Federal Court restricts global deployment of Navy sonar
Natural Rescouces Defense Council
26th August 2003
Conservation groups say ruling protects whales and other marine life from injury and death
A federal judge ruled today that the Navy's plan to deploy a new high-intensity sonar system violates numerous federal environmental laws and could endanger whales, porpoises and fish. In a 73-page opinion, U.S. Magistrate Judge Elizabeth Laporte barred the Navy's planned around-the-world deployment and ordered the Navy to reduce the system's potential harm to marine mammals and fish by negotiating limits on its use with conservation groups who had sued over its deployment.
The sonar system, known as Surveillance Towed Array Sensor System Low Frequency Active sonar (or LFA), relies on extremely loud, low-frequency sound to detect submarines at great distances. According to the Navy's own studies, LFA generates sounds up to 140 decibels even more than 300 miles away from the sonar source. Many scientists believe that blasting such intense sounds over large expanses of the ocean could harm entire populations of whales, porpoises and fish. During testing off the California coast, noise from a single LFA system was detected across the breadth of the North Pacific Ocean.
"Today's ruling is a reprieve not just for whales, porpoises, and fish, but ultimately for all of us who depend for our survival on healthy oceans," said Joel Reynolds, senior attorney and director of the Marine Mammal Protection Project at NRDC, the lead plaintiff and counsel in the case. "The decision recognizes that both national security and environmental protection are essential. It recognizes that during peacetime, even the military must comply with our environmental laws, and it rejects the blank-check permit that would have allowed the Navy to operate LFA sonar virtually anywhere in the world."
In her ruling, Judge Laporte found that a permit issued to the Navy by the National Marine Fisheries Service to deploy LFA sonar violates the Marine Mammal Protection Act (MMPA), the Endangered Species Act (ESA) and the National Environmental Policy Act (NEPA) because it did not adequately assess or take steps to mitigate the risks posed by the system to marine mammals and fish.
Judge Laporte found that, "endangered species, including whales, listed salmon and sea turtles will be in LFA sonar's path. There is little margin for error without threatening their survival…Absent an injunction, the marine environment that supports the existence of these species will be irreparably harmed."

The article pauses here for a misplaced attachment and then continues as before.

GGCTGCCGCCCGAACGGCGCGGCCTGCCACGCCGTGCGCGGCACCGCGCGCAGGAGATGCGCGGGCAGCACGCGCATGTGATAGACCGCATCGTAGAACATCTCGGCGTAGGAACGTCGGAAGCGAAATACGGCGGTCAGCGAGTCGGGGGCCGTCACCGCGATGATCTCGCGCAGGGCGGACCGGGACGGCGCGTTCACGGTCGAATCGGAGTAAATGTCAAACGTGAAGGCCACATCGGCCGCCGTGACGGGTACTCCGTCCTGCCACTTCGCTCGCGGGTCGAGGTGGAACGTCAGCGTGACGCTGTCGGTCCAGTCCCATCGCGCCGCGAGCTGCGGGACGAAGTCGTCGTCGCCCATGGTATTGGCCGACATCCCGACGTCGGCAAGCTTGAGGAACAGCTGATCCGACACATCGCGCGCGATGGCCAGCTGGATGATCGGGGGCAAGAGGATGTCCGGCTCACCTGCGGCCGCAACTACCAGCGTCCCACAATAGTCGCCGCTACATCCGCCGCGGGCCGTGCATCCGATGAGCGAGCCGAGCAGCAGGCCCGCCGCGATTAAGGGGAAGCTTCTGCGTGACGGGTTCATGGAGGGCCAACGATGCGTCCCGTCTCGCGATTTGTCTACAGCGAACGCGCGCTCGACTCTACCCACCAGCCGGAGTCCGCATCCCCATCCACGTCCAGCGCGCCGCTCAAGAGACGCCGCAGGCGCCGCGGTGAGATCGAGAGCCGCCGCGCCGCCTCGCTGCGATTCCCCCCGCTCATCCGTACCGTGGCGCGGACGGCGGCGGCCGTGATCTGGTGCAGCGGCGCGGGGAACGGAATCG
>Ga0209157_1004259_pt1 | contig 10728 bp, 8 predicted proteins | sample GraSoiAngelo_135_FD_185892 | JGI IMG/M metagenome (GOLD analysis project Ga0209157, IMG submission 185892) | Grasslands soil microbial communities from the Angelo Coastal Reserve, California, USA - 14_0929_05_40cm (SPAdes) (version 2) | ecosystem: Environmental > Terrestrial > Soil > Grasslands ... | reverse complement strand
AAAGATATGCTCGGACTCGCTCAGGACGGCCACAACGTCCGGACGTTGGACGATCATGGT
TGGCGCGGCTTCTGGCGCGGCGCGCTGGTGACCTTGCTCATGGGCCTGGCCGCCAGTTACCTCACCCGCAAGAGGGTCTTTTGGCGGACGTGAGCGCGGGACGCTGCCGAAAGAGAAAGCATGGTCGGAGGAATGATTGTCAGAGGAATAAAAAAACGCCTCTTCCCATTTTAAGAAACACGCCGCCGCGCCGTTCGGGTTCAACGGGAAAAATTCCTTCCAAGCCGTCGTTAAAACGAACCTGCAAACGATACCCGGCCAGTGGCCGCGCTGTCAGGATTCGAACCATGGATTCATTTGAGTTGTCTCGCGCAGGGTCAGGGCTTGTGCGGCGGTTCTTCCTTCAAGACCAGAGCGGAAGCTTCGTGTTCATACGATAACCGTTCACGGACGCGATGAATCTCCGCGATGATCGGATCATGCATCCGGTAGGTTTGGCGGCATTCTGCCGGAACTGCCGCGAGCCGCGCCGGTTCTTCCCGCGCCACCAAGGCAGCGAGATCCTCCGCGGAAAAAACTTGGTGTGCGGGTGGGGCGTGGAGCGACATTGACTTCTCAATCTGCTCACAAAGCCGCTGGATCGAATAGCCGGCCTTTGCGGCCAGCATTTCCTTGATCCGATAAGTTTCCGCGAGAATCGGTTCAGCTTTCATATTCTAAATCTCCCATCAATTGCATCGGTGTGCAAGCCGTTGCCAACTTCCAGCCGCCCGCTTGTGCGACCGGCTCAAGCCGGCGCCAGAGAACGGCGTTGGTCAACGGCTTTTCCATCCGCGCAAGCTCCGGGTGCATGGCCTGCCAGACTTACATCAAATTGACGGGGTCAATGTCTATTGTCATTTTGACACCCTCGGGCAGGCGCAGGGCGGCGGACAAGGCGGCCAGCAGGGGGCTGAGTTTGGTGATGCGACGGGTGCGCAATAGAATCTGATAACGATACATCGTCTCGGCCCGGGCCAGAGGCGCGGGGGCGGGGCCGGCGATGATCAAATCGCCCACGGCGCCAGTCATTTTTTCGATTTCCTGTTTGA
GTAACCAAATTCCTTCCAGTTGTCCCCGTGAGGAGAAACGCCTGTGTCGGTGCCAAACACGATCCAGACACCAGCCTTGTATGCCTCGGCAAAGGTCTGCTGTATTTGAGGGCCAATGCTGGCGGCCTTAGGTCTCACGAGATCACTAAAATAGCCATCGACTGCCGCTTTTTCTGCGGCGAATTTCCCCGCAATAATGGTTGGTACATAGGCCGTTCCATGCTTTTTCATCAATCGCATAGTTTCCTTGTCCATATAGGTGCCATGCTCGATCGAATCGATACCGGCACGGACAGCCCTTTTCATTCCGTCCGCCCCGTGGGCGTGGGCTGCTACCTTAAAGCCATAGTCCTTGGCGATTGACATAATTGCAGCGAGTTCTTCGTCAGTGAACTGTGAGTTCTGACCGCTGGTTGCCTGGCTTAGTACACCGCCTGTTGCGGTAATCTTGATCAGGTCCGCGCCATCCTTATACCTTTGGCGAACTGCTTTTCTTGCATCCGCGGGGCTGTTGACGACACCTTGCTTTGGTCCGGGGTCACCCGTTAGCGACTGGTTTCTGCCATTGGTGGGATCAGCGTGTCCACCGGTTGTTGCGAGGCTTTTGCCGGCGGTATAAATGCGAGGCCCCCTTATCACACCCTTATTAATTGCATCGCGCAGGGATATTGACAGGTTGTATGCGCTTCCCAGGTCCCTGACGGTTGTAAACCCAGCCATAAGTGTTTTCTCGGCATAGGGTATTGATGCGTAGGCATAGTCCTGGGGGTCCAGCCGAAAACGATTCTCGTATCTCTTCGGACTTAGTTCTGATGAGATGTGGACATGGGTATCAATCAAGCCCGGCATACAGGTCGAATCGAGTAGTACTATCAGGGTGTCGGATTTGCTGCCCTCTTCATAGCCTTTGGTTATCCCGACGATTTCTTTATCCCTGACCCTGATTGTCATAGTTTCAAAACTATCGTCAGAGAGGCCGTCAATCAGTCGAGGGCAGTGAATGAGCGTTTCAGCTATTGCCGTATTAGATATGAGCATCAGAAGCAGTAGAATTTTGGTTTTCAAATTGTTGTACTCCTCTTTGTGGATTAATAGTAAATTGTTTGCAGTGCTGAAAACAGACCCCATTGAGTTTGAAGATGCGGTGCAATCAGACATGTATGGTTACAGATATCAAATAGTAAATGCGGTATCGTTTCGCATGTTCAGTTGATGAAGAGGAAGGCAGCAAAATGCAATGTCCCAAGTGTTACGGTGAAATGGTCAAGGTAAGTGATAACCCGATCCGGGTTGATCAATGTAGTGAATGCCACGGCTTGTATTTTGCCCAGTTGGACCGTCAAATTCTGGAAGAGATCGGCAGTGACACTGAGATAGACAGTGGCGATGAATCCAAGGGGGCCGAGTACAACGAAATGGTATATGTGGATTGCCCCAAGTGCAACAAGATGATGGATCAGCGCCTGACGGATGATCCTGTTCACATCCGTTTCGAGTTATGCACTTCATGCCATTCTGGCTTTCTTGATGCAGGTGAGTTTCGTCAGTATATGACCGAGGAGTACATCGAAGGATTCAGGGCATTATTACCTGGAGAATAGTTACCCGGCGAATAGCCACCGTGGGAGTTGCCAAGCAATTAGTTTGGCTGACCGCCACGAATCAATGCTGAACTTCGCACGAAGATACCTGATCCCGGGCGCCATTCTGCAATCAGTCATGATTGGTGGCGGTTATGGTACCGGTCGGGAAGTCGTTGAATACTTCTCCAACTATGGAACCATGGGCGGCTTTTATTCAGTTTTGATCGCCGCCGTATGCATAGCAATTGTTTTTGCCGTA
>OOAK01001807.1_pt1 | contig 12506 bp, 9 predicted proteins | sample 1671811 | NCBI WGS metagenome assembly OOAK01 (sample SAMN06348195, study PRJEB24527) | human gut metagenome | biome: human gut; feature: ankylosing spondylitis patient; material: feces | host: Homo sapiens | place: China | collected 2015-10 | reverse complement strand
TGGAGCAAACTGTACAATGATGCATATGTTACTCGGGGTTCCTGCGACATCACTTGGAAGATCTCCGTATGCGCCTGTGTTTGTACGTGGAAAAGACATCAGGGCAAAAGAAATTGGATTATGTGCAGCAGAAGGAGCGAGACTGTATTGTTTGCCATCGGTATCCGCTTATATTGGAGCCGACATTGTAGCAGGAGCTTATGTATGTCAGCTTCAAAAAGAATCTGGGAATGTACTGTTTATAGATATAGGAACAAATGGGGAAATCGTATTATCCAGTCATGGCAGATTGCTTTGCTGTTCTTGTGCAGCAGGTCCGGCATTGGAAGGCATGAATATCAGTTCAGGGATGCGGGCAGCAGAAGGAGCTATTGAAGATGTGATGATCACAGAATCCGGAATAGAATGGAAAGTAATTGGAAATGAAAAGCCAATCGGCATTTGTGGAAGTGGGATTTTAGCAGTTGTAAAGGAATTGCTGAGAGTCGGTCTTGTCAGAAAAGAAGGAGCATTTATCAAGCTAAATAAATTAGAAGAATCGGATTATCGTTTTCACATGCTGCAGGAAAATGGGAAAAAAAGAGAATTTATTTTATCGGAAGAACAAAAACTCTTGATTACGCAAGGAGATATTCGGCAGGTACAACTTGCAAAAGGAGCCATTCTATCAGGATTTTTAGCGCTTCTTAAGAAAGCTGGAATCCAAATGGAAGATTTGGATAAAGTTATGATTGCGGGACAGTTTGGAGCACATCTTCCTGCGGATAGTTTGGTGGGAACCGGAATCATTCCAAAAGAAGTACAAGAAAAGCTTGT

In October, Judge Laporte granted a request by conservation groups for a temporary injunction to restrict deployment under the permit. Today's ruling orders the Navy to negotiate with NRDC and its co-plaintiffs on terms of a permanent injunction that would limit where, when and how the Navy can use LFA for testing and training. The injunction wouldn't prevent the Navy from using the system during war or "heightened threat conditions," as determined by the military.
Scientists have been increasingly alarmed in recent years about undersea noise pollution from high-intensity active sonar systems, which have been shown to harm and even kill whales and other marine life.
The mass stranding of multiple whale species in the Bahamas in March 2000 and the simultaneous disappearance of the region's entire population of beaked whales intensified these concerns. A federal investigation identified testing of a U.S. Navy mid-frequency active sonar system as the cause. Last September, mass strandings occurred in the Canary Islands as a result of military sonar, and in the Gulf of California as the likely result of an acoustic geophysical survey using extremely loud air guns.
Most recently, more than a dozen harbour porpoises were found dead on the beach near the San Juan Islands soon after the Navy tested active sonar in the Haro Strait in May. Videotape shows a pod of orca whales in the foreground behaving erratically as the Shoup, a U.S. Navy vessel, emits loud sonar blasts. Recent tests on one of the harbour porpoises revealed injuries consistent with acoustic trauma.
"The science is clear -- intense active sonar can kill whales, porpoises and fish," said Naomi Rose, a marine mammal scientist with the Humane Society of the United States, one of the co-plaintiffs. "The Navy must find ways to test and train with the LFA system that do not needlessly damage marine life."
"The public has a strong interesting in minimizing, as much as possible, any disruption or injury to these creatures from exposure to the extremely loud and far-travelling naval sonar system," Judge Laporte wrote in her opinion. "Public concern has been heightened by incidents where exposure to another kind of Navy sonar has led to lethal strandings of whales on the beach, as in the Bahamas in 2000."
"The court properly ruled that the permit to deploy the LFA system violates federal law," said Andrew Sabey, a partner with the international firm of Morrison & Foerster, which is representing the plaintiffs NRDC, the Humane Society, the League for Coastal Protection, the Cetacean Society International, and the Ocean Futures Society and its president, Jean-Michel Cousteau.
"The marine environment is an invaluable resource that we all must share," said Jean-Michel Cousteau. "I am very pleased that good sense has prevailed. The court has taken an extremely valuable step to protect a part of our life support system from destruction."